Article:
If you can’t get a mortgage because your property failed an EWS1 assessment or still needs to undergo one, this is a more complicated situation, but in light of the government’s pledge to train up more assessors and RICS outlining plans for an industry-wide valuation model for high-rise flats, there are reasons to be hopeful that your situation could improve.
Of course, the issues around cladding and mortgages are unlikely to be anything close to resolved until lenders and valuers are in a position to take the new measures fully on board, though there are early signs of criteria for mortgages on these properties being relaxed.
At the time of writing, one specialist mortgage lender is willing to consider offering finance for flats with cladding that don’t have an EWS1 certificate, on the condition that a surveyor has assessed the property and decided that a report is not necessary.
It’s worth talking to a mortgage broker if you’ve had a mortgage or remortgage application rejected due to cladding as they will be able to tell you what your options are. It might be possible that a specialist lender will consider your application on a case-by-case basis, or you’re advised to wait and see whether the new measures start to bear fruit.
Housing secretary Robert Jenrick had pledged to work with mortgage lenders to ensure that some of the issues they’re currently facing around flats with cladding are resolved as soon as possible, namely the lack of clarity around which properties actually need an EWS1 report and the skills shortage that’s creating delays in having the checks carried out.
“I welcome the support we have received from RICS and industry to resolve this matter and will be working urgently with lenders to resolve these challenges, ensuring that EWS1 forms are requested only where absolutely necessary and that the number of surveyors able to complete them is increased urgently to meet demand,” he said in a statement.
Reaction to the new measures from the mortgage and property industries has generally been positive, but some professionals within the section believe they don’t go far enough.
Chris Kenny, a mortgage and protection advisor with Finance Advice Centre, said that the extra clarity about which properties need an EWS1 report and the efforts to train up more assessors are a step in the right direction, but he also points out that won’t help flat owners who need cladding repairs carried out and have no way of funding them.
“The agreement is only for buildings above 18m where there’s no cladding. Great news for those in such a building, but there are still far more buildings in the country that do have the cladding, so the agreement still only helps a minority of people at this stage,” he said.
“The news about training for additional surveyors to sign off EWS1 forms is positive however I’m concerned that the quantity of available surveyors isn’t the problem. The feedback I have been getting is that since Grenfel, many surveyors simply aren’t willing to risk signing off EWS1 forms. If the external cladding/skin is made of a risky or combustible material you could have an endless supply of EWS1 certified surveyors but it still won’t get signed off.”
Industry consultant Phil Whitehouse has also welcomed the news, although he believes further action is needed, particularly to resolve the issue of who foots the cladding bill.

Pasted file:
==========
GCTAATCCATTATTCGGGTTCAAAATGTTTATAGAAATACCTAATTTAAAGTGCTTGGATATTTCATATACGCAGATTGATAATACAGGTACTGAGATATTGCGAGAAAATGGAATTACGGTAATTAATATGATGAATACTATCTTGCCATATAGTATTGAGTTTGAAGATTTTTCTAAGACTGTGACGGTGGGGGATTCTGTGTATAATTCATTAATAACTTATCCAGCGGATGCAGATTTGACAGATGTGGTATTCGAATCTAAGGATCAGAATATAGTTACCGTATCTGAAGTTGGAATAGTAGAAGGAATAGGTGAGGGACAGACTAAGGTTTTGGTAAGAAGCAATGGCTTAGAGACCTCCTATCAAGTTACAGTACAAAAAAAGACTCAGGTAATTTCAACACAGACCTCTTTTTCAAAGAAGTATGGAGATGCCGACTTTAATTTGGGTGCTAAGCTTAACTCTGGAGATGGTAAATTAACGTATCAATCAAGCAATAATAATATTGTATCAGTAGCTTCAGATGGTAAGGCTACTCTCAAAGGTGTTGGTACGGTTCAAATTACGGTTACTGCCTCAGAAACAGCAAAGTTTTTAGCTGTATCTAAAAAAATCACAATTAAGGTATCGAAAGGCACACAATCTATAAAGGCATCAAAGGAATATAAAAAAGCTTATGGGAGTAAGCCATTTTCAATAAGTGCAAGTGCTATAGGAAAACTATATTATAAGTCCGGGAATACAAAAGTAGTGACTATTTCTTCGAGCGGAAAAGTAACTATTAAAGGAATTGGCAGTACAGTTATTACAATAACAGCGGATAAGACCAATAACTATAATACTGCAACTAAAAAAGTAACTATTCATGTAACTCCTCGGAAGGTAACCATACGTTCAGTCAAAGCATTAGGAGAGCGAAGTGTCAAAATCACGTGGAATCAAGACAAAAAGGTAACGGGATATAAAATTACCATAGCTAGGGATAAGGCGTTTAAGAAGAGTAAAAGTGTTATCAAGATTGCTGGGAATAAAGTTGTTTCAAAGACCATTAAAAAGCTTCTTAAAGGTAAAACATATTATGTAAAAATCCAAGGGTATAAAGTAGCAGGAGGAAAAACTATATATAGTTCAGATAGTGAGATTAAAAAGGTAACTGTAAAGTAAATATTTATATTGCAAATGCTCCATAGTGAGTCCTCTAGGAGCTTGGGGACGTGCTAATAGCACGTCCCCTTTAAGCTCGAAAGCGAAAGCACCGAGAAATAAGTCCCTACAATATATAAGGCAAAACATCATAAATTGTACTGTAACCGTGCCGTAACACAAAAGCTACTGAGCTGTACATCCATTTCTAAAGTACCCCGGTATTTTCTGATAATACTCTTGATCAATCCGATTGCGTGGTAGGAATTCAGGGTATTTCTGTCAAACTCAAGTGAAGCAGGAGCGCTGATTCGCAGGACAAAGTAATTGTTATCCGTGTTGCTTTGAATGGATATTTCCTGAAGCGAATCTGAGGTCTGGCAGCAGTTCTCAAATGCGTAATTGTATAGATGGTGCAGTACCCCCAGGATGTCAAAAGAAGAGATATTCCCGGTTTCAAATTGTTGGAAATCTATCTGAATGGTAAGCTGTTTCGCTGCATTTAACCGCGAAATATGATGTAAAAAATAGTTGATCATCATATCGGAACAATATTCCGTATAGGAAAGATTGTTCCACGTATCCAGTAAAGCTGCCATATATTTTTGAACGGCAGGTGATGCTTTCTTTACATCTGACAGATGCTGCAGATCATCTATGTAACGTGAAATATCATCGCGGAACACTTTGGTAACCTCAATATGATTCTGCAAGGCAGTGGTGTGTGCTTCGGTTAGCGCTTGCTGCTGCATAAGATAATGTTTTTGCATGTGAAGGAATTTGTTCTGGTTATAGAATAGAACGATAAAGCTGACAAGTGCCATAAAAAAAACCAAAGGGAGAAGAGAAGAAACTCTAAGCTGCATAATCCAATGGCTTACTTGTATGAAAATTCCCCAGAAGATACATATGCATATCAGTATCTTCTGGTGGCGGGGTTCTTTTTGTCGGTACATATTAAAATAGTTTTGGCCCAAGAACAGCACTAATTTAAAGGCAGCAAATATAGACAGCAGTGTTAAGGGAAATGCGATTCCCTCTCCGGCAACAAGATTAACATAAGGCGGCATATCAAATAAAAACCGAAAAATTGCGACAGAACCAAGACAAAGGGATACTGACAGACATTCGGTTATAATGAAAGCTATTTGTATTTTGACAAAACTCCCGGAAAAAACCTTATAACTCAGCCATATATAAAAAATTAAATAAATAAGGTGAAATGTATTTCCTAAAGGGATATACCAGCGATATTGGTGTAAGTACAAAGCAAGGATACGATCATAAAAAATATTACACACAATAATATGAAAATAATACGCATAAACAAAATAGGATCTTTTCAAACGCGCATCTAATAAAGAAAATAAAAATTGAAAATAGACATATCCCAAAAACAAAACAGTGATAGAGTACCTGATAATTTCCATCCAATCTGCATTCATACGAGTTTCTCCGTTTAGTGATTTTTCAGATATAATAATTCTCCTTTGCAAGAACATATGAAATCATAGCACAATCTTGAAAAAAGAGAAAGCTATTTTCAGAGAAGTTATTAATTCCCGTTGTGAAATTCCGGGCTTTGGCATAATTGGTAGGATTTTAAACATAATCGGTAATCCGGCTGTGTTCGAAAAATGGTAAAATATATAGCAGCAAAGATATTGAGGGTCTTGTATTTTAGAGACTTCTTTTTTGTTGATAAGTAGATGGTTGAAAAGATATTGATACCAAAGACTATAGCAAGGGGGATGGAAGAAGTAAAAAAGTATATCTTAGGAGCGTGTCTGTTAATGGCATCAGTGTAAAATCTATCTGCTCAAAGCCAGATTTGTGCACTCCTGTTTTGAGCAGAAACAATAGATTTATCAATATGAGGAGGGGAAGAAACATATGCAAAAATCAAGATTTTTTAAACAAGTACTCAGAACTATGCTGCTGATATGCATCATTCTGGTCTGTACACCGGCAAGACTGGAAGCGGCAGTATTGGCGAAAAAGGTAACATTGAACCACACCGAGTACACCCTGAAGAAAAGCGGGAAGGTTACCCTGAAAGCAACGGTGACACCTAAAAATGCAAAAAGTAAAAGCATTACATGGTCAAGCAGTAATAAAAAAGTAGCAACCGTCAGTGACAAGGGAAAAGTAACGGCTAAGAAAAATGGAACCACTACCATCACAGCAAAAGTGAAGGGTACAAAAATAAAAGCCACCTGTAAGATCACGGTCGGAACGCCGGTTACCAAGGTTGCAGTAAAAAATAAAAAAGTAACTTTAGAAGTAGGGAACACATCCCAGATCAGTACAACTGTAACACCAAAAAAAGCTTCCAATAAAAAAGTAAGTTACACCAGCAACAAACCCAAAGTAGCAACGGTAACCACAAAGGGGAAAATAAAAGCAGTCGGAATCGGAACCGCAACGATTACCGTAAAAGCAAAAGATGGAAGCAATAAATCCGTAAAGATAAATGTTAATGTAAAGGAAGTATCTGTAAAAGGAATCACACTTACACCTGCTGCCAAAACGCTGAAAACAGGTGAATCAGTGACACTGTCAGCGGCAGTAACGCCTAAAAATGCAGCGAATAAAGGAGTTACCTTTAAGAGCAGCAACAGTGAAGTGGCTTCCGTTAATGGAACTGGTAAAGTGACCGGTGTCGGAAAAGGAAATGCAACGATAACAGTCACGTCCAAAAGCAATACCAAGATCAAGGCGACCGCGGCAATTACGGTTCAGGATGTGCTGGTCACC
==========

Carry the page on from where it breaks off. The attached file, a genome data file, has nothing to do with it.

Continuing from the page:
“It should be widely welcomed that initial work done by the government and RICS, together with lenders and trade bodies, has helped in the journey to start to clarify the confusion about the use of EWS1 surveys and the impact this has had on the housing market,” he told Online Mortgage Advisor.
“However, this work is only the very start of a solution to tackle the massive problem that still exists and will take many years to sort out due to the complexities caused by the many parties involved and their respective interests and potential financial liabilities.”
It should be pointed out that, at this stage, mortgage lenders are under no obligation to take any of these measures on board. Offering finance for risky high-rise properties is done at their discretion and the number of lenders for high-rise properties is already slim. That said, any measures to help resolve the cladding scandal can only be seen as a good start.
Pete Mugleston, our managing director and UK mortgage expert, said: “Resolving the many issues the cladding scandal has created for mortgages on high-rise flats was always going to be a lengthy process, but the new measures already agreed by the government and RICS are promising and will offer a potential lifeline to some of those affected.
“Looking further forward, the promise of more trained EWS1 assessors and a potential industry-wide valuation model for these properties will continue to unlock this corner of the market. Additional support is needed to help those whose properties have failed EWS1 assessments, so here’s hoping the positive momentum we’re seeing around this will lead to further change.”
While these new guidelines have the potential to free some of the mortgage prisoners the cladding scandal has created, fully resolving the issue could hinge on the implementation of the RICS-led valuation model, further support from the government and the mortgage industry’s willingness to take on board all of the measures that spin out of this.